25 April 2013 There is an urgent need to remove orbiting space debris and to fly satellites in the future without creating new fragments, Europe’s largest-ever space-debris conference announced today.
The findings from the 6th European Conference on Space Debris were released during the concluding press briefing at ESA’s European Space Operations Centre in Darmstadt, Germany. Future space missions must be sustainable, including safe disposal when they are completed. The current levels mean that we must soon begin removing debris from orbit, with research and development urgently needed for pilot ‘cleaning’ missions. The removal of space debris is an environmental problem of global dimensions that must be assessed in an international context, including the UN.
These results were presented to over 350 worldwide participants representing almost all the major national space agencies, industry, governments, academia and research institutes.
Expert consensus on the need to act
“There is a wide and strong expert consensus on the pressing need to act now to begin debris removal activities,” says Heiner Klinkrad, Head of ESA’s Space Debris Office. “Our understanding of the growing space debris problem can be compared with our understanding of the need to address Earth’s changing climate some 20 years ago.”
There was wide agreement that the continuing growth in space debris poses an increasing threat to economically and scientifically vital orbital regions. In addition to providing daily benefits to citizens and economies, today’s satellite infrastructure has immense value. The replacement cost for the approximately 1000 active satellites in orbit today is estimated to be around €100 billion. The impact on the overall economy of losing these satellites would be several orders of magnitude higher. Society would be severely damaged.
“While measures against further debris creation and actively deorbiting defunct satellites are technically demanding and potentially costly, there is no alternative to protect space as a valuable resource for our critical satellite infrastructure,” he notes. “Their direct costs and the costs of losing them will by far exceed the cost of remedial activities.”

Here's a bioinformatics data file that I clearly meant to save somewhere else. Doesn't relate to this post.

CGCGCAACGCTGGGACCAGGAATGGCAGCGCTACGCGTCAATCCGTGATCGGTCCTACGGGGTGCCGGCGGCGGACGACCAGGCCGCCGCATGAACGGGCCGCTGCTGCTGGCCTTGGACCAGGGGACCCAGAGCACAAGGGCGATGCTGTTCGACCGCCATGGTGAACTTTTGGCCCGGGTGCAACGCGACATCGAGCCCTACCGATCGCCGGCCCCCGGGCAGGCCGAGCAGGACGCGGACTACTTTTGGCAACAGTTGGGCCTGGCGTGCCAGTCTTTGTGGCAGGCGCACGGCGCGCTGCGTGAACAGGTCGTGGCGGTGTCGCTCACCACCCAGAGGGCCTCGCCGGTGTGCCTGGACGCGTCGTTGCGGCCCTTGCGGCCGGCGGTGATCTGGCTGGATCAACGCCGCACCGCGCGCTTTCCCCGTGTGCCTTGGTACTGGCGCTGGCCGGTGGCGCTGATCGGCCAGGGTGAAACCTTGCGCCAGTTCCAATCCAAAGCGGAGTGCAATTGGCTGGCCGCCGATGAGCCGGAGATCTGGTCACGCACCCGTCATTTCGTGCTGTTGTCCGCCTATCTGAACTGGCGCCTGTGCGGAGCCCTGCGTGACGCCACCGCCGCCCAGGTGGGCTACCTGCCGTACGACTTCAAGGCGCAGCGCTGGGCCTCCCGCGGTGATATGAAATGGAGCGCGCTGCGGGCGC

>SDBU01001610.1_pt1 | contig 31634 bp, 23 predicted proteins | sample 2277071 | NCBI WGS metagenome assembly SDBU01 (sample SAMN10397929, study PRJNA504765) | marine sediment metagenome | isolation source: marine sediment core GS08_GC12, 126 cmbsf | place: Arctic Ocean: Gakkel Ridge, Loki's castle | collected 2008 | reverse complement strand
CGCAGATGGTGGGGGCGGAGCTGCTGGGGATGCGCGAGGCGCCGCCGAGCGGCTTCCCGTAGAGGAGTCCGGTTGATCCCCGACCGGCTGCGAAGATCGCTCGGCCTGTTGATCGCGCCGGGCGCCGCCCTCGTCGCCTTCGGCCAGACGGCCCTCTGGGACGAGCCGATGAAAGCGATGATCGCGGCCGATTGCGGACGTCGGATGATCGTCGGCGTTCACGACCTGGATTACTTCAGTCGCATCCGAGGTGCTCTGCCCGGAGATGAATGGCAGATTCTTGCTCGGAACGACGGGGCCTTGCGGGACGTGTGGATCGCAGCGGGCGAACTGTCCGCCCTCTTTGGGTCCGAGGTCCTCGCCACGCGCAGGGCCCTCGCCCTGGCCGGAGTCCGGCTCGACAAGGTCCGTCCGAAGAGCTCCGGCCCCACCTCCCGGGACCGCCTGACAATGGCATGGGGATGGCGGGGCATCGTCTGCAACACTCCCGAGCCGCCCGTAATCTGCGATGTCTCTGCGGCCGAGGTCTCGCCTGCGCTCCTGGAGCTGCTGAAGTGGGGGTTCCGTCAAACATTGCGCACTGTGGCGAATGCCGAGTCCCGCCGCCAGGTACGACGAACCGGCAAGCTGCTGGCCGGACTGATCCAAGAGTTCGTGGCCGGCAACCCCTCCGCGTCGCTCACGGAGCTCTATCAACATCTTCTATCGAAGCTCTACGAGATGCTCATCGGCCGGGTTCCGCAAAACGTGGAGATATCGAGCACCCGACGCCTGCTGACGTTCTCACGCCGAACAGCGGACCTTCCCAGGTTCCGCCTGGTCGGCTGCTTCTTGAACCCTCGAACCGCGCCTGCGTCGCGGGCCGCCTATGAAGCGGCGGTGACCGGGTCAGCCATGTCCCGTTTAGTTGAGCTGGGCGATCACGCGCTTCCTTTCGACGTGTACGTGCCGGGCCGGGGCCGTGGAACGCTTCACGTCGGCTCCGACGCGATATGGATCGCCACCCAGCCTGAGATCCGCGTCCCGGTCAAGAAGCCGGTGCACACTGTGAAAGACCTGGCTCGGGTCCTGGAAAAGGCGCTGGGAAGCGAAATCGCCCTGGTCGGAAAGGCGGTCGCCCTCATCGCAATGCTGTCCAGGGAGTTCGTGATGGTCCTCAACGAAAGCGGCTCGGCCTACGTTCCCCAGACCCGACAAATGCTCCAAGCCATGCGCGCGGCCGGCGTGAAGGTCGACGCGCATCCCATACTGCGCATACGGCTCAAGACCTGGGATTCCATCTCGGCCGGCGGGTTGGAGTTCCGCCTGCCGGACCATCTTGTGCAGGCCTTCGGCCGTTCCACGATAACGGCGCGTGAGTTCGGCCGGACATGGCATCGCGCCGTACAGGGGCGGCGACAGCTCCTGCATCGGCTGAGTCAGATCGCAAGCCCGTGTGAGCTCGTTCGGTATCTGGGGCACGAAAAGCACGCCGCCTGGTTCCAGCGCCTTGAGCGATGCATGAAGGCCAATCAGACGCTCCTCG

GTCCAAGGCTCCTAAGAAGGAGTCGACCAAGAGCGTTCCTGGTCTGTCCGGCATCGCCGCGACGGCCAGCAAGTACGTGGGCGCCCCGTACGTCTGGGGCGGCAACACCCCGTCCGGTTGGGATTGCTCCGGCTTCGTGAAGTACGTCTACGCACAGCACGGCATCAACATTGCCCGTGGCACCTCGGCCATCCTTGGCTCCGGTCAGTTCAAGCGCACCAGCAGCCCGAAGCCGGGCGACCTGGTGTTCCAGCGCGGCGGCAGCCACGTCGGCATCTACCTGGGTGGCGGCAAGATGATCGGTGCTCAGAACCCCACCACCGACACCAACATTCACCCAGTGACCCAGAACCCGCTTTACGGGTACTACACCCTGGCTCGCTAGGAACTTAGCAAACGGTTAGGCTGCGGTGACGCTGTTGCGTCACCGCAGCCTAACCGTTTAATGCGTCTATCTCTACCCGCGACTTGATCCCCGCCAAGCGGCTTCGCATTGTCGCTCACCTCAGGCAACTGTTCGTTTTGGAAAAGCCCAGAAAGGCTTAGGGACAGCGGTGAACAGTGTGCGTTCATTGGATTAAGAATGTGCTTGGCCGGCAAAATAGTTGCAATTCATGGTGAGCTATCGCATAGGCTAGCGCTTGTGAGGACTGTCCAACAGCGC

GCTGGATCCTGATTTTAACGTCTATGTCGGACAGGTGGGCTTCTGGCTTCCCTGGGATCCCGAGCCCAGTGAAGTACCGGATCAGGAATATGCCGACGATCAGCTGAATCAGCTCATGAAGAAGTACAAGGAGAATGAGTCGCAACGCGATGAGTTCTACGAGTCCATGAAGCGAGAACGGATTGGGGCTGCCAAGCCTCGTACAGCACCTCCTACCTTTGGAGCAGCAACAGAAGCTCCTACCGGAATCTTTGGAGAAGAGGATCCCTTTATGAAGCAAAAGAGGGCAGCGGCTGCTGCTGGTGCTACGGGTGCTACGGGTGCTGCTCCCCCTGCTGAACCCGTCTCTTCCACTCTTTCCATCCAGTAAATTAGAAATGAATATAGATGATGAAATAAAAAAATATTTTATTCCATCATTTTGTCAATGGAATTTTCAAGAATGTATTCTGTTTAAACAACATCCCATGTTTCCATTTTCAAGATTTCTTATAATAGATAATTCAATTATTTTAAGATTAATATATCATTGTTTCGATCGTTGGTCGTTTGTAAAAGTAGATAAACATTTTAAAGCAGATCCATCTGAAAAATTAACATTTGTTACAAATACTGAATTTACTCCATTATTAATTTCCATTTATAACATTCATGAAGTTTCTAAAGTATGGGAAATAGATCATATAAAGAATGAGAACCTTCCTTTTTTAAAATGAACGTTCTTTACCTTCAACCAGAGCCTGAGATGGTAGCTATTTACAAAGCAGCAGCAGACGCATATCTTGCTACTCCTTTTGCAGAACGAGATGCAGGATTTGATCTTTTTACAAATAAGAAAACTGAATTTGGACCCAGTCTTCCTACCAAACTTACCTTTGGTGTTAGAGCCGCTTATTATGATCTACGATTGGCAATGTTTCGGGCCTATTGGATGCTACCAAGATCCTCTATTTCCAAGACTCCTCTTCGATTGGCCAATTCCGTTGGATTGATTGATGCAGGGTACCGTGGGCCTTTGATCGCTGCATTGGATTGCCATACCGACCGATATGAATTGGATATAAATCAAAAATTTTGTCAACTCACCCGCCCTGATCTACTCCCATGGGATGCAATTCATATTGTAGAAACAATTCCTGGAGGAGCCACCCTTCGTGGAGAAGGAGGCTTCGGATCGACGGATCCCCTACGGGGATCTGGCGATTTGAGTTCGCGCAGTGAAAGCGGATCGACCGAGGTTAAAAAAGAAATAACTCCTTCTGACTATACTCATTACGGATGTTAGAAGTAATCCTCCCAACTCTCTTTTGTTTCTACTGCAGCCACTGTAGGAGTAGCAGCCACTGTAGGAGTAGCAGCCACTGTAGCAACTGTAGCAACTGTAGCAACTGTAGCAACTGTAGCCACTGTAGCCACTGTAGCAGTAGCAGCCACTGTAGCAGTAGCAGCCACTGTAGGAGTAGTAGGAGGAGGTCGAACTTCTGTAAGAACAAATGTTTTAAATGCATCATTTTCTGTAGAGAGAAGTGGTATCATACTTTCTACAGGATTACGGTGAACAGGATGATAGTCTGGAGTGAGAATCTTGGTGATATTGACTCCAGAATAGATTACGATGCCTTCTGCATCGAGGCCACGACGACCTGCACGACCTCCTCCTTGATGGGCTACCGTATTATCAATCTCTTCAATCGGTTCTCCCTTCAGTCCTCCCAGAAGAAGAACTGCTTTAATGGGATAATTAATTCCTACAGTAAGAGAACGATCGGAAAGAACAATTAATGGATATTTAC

The findings were delivered by senior researchers and specialists from the DLR German Aerospace Center, France’s CNES space agency, Italy’s ASI space agency, the UK Space Agency, the Committee on Space Research, the International Academy of Astronautics and ESA.
ESA accelerates space debris research and development
Satellite operators worldwide, including those flying telecom, weather, navigation, broadcast and climate-monitoring missions, are now focusing their efforts on controlling space debris. The ultimate goal is to prevent a cascade of self-sustaining collisions from setting in over the next few decades. ESA, as a space technology and operations agency, has identified the development of active removal technologies as a strategic goal.
A number of long-standing space debris-related research activities are being reinforced by the Agency. This includes improving our understanding of the debris environment and its evolution using novel, sensitive measurements and improved modelling of debris sources. The new Clean Space initiative includes maturing technology to approach, capture and deorbit targets – a mission is already under study. Clean Space will also develop techniques to mitigate the problem, such as passive and active deorbiting devices and the means to ‘passivate’ retiring satellites.
Here, ESA’s The Space Debris Story 2013: